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Doctor insights on: Need Help With Frostbite

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Is there something that i could do to help my skin recover after frostbite?

Is there something that i could  do to help my skin recover after frostbite?

Clean and dry: Small areas of frostbite are considered to "auto amputate" meaning the dead portion of skin will fall off when healing has occurred beneath it. If the area starts to weep or develops an odor, you need a consultation immediately. If you're asking about long-term, there will be permanent changes in the sensitivity and vulnerability of the skin. ...Read more

Dr. Kristin Cox
148 doctors shared insights

Frostbite (Definition)

Frostbite is a condition of skin freezing may lead to itching, pain, color changes, blistering, and even ...Read more


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I think I have a mild case of frostbite but i'm not sure how to treat it! please help?

I think I have a mild case of frostbite but i'm not sure how to treat it! please help?

Warm them: Rapid rewarming in body temperature water(95-100 degree) is the best treatment. Do not rub them in the snow, or run them under cold water. This can be a painful process for true frostbite. Once the fingers are warm, they can still be sore. They may form blisters and swell. If you still have pain after warming the hands, get it checked out in the er. ...Read more

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Help doctors! what're the visual distinctions between thermal burns and frostbite?

Help doctors! what're the visual distinctions between thermal burns and frostbite?

Actually similar: Thermal (hot or cold) injuries often appear the same. Both result in initial vasodilation turning the sites bright pink-red after exposures. The full effects vary with location and severity of exposure. Thermal ranges from surface (1st degree) to much deeper damages. Cold eventually will go from frostbite to actual freezing, leading to loss of circulation and gangrene with loss of tissues. ...Read more

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Do I have frostbite, frostnip, or wind burn. Please help? After 18 hours, i got a thin layer of dry skin pealing, but no redness or loss of sensitivit

Do I have frostbite, frostnip, or wind burn. Please help? After 18 hours, i got a thin layer of dry skin pealing, but no redness or loss of sensitivit

Superficial: It sounds superficial, as you would expect from a sunburn. This can occur due to winter temperatures as well. It is generally self limited and requires no treatment. If it does start to hurt, aloe vera or a similar product would help. ...Read more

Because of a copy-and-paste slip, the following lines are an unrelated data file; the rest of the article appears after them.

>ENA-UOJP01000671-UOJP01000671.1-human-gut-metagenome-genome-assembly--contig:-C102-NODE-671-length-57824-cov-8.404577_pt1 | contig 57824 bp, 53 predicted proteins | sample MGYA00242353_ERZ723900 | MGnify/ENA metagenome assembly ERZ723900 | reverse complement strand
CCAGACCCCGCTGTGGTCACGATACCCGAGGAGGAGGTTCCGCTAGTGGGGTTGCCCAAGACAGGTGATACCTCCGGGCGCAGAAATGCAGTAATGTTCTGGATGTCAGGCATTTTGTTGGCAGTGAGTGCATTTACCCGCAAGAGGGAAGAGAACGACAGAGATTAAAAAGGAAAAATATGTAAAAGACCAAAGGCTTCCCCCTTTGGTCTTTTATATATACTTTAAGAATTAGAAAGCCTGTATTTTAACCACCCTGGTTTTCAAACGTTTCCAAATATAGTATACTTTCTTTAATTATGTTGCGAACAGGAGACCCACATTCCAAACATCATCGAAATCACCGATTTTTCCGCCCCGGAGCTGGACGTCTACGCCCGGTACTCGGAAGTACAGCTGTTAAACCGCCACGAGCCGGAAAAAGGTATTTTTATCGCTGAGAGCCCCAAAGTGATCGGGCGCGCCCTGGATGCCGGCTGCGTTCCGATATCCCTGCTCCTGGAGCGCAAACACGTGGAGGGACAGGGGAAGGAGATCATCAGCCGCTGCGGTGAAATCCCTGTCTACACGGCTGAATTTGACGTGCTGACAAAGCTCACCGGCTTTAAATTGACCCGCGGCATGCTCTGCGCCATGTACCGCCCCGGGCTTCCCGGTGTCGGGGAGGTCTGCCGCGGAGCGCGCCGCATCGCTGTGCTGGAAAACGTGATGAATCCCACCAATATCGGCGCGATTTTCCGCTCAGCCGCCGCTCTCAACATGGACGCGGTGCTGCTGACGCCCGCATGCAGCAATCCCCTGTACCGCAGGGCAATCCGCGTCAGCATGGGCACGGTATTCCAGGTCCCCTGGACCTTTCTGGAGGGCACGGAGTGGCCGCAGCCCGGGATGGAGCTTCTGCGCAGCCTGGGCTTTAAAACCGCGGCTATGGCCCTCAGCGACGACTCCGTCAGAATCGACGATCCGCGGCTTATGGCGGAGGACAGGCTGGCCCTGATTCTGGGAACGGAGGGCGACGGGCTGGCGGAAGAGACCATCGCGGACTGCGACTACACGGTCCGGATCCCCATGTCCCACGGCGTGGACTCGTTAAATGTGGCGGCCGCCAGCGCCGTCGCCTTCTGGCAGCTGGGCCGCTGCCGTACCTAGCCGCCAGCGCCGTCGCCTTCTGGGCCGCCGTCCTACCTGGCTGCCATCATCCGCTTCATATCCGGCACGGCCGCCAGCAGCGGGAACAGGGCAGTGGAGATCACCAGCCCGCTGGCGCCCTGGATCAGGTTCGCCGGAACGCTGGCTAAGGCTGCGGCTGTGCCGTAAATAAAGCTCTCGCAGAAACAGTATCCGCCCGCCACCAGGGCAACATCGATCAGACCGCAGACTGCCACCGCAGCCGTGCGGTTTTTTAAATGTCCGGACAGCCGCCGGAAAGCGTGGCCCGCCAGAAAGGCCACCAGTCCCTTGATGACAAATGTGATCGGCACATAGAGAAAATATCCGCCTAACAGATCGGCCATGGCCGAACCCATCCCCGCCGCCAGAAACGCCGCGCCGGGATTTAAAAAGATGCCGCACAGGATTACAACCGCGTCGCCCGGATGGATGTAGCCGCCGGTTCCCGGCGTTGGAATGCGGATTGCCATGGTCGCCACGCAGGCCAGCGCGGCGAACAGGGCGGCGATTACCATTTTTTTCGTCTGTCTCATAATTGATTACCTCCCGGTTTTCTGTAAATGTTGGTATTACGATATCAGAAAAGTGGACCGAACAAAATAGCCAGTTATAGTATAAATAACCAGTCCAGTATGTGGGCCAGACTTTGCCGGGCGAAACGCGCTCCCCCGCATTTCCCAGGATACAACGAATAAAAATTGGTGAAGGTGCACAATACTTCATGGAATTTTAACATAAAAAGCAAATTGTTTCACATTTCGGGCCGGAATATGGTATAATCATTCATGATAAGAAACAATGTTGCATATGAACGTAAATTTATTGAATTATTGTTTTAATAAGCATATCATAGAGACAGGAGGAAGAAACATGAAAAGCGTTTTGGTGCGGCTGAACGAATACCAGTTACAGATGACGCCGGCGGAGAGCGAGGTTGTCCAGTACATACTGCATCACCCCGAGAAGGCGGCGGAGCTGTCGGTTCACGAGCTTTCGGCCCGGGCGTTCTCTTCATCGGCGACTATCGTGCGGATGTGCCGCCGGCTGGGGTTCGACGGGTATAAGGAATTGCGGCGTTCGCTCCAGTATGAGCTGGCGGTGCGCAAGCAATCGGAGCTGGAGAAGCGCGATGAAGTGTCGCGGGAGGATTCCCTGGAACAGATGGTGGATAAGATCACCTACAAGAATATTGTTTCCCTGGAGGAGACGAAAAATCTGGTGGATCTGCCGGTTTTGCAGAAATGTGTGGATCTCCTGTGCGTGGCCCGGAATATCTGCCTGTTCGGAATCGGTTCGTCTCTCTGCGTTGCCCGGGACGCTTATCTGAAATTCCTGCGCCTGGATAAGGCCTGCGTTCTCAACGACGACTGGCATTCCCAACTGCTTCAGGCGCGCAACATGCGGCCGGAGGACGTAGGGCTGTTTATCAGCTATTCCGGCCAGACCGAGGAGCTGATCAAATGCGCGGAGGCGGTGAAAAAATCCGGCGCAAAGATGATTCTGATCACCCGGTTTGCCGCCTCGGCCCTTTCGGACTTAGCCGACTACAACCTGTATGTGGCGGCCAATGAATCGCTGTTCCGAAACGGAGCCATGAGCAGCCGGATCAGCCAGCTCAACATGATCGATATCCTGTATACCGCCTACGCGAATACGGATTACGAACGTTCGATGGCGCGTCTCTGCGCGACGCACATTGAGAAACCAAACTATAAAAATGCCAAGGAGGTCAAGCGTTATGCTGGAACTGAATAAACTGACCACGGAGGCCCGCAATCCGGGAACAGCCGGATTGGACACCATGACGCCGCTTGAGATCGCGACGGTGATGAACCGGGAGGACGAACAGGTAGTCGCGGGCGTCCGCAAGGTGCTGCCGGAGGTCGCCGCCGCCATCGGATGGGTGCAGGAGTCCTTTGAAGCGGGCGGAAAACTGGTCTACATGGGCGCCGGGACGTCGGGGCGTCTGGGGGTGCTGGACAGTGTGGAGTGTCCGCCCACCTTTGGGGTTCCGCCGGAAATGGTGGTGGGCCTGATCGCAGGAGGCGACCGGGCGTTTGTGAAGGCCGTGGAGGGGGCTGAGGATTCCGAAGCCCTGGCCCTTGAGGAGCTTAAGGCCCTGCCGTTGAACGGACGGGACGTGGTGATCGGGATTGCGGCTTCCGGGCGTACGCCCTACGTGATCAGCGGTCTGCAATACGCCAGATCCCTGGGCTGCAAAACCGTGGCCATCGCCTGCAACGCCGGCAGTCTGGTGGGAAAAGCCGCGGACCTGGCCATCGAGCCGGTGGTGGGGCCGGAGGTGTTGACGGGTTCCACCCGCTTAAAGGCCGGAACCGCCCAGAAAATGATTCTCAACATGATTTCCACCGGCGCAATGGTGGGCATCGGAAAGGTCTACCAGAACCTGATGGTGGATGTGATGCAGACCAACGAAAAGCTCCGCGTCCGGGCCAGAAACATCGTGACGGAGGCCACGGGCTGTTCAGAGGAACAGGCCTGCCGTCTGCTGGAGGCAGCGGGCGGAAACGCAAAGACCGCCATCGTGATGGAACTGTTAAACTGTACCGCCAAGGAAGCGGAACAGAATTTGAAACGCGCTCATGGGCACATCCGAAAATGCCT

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Can acupuncture help speed up recovery of frostbite on the hands?

Can acupuncture help speed up recovery of frostbite on the hands?

Yes: There is a fair amount in literature regarding use of acupuncture to reduce pain associated with peripheral nerve damage due to frostbite. It can also be used to help prevent nerve damage. It can reduce stasis of blood flow in effected tissue. ...Read more

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Why do you need to go to a hospital for 1st degree frostbite if you don't for a first degree heat burn and frostbite is essentially a cold burn?

Why do you need to go to a hospital for 1st degree frostbite if you don't for a first degree heat burn and frostbite is essentially a cold burn?

You don't: Necessarily need to go to the hospital for first degree frost bite, "frost nip" It is the mildest form, most superficial, involving just the epidermis. I think a hospital visit is warranted if large body surface areas are involved, or if you aren't sure how severe it is. Telling the degree of cold injury can be hard to tell. BTW ,extensive first degree heat burns should be seen by a doctor also. ...Read more

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What sort of disorder is frostbite?

What sort of disorder is frostbite?

Ice Burn: Frostbite occurs due to extreme cold temperature such that the skin and possibly deeper tissues freeze, are damaged, and potentially die. If the tissues die, an open wound may be the result or possibly an amputation of the affected part (such as a finger or toe). ...Read more

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Does frostbite permanently discolor the skin?

Does frostbite permanently discolor the skin?

It may discolor skin: Frostbite, like burns, comes in degrees. A simple first degree may not have any lingering effect, but the deeper degrees can cause a permanent discoloration of the skin due to underlying tissue necrosis. Not only is the dermis damaged, but also the nerves around blood vessels may be damaged, meaning that the vessels do not respond to temperature changes normally and that can cause color changes. ...Read more

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